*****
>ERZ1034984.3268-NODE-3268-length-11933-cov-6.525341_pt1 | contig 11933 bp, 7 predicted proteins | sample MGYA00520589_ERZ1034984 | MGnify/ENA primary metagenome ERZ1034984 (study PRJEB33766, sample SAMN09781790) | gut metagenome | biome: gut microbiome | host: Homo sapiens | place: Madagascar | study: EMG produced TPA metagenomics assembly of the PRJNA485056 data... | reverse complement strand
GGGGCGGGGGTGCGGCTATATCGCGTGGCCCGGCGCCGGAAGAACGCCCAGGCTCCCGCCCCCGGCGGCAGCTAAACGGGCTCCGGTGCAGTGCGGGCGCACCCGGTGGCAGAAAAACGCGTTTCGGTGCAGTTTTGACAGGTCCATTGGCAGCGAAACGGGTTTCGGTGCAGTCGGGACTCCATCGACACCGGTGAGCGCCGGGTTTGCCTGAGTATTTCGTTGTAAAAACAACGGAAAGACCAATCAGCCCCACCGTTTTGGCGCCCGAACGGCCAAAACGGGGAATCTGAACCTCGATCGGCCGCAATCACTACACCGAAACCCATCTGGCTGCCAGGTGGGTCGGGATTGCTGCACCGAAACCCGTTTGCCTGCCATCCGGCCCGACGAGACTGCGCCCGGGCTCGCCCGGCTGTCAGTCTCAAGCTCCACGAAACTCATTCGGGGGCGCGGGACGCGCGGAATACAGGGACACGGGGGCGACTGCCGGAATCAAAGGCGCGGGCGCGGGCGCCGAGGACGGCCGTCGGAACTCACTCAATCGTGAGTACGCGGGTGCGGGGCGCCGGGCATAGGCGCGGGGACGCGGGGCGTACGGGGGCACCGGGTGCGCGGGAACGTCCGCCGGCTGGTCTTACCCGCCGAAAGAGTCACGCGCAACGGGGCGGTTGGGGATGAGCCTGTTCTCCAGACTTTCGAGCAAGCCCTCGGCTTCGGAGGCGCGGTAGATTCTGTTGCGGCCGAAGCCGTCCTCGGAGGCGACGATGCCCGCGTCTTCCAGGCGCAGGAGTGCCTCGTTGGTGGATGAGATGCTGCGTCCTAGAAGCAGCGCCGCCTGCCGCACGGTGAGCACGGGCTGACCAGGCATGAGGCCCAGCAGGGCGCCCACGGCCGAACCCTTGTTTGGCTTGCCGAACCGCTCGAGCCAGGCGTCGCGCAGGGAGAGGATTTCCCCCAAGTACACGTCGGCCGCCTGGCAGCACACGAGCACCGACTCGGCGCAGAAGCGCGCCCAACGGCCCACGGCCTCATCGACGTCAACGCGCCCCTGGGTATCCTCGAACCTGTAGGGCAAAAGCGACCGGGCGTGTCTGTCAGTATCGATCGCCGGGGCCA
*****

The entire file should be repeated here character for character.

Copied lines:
>ERZ1034984.3268-NODE-3268-length-11933-cov-6.525341_pt1 | contig 11933 bp, 7 predicted proteins | sample MGYA00520589_ERZ1034984 | MGnify/ENA primary metagenome ERZ1034984 (study PRJEB33766, sample SAMN09781790) | gut metagenome | biome: gut microbiome | host: Homo sapiens | place: Madagascar | study: EMG produced TPA metagenomics assembly of the PRJNA485056 data... | reverse complement strand
GGGGCGGGGGTGCGGCTATATCGCGTGGCCCGGCGCCGGAAGAACGCCCAGGCTCCCGCCCCCGGCGGCAGCTAAACGGGCTCCGGTGCAGTGCGGGCGCACCCGGTGGCAGAAAAACGCGTTTCGGTGCAGTTTTGACAGGTCCATTGGCAGCGAAACGGGTTTCGGTGCAGTCGGGACTCCATCGACACCGGTGAGCGCCGGGTTTGCCTGAGTATTTCGTTGTAAAAACAACGGAAAGACCAATCAGCCCCACCGTTTTGGCGCCCGAACGGCCAAAACGGGGAATCTGAACCTCGATCGGCCGCAATCACTACACCGAAACCCATCTGGCTGCCAGGTGGGTCGGGATTGCTGCACCGAAACCCGTTTGCCTGCCATCCGGCCCGACGAGACTGCGCCCGGGCTCGCCCGGCTGTCAGTCTCAAGCTCCACGAAACTCATTCGGGGGCGCGGGACGCGCGGAATACAGGGACACGGGGGCGACTGCCGGAATCAAAGGCGCGGGCGCGGGCGCCGAGGACGGCCGTCGGAACTCACTCAATCGTGAGTACGCGGGTGCGGGGCGCCGGGCATAGGCGCGGGGACGCGGGGCGTACGGGGGCACCGGGTGCGCGGGAACGTCCGCCGGCTGGTCTTACCCGCCGAAAGAGTCACGCGCAACGGGGCGGTTGGGGATGAGCCTGTTCTCCAGACTTTCGAGCAAGCCCTCGGCTTCGGAGGCGCGGTAGATTCTGTTGCGGCCGAAGCCGTCCTCGGAGGCGACGATGCCCGCGTCTTCCAGGCGCAGGAGTGCCTCGTTGGTGGATGAGATGCTGCGTCCTAGAAGCAGCGCCGCCTGCCGCACGGTGAGCACGGGCTGACCAGGCATGAGGCCCAGCAGGGCGCCCACGGCCGAACCCTTGTTTGGCTTGCCGAACCGCTCGAGCCAGGCGTCGCGCAGGGAGAGGATTTCCCCCAAGTACACGTCGGCCGCCTGGCAGCACACGAGCACCGACTCGGCGCAGAAGCGCGCCCAACGGCCCACGGCCTCATCGACGTCAACGCGCCCCTGGGTATCCTCGAACCTGTAGGGCAAAAGCGACCGGGCGTGTCTGTCAGTATCGATCGCCGGGGCCA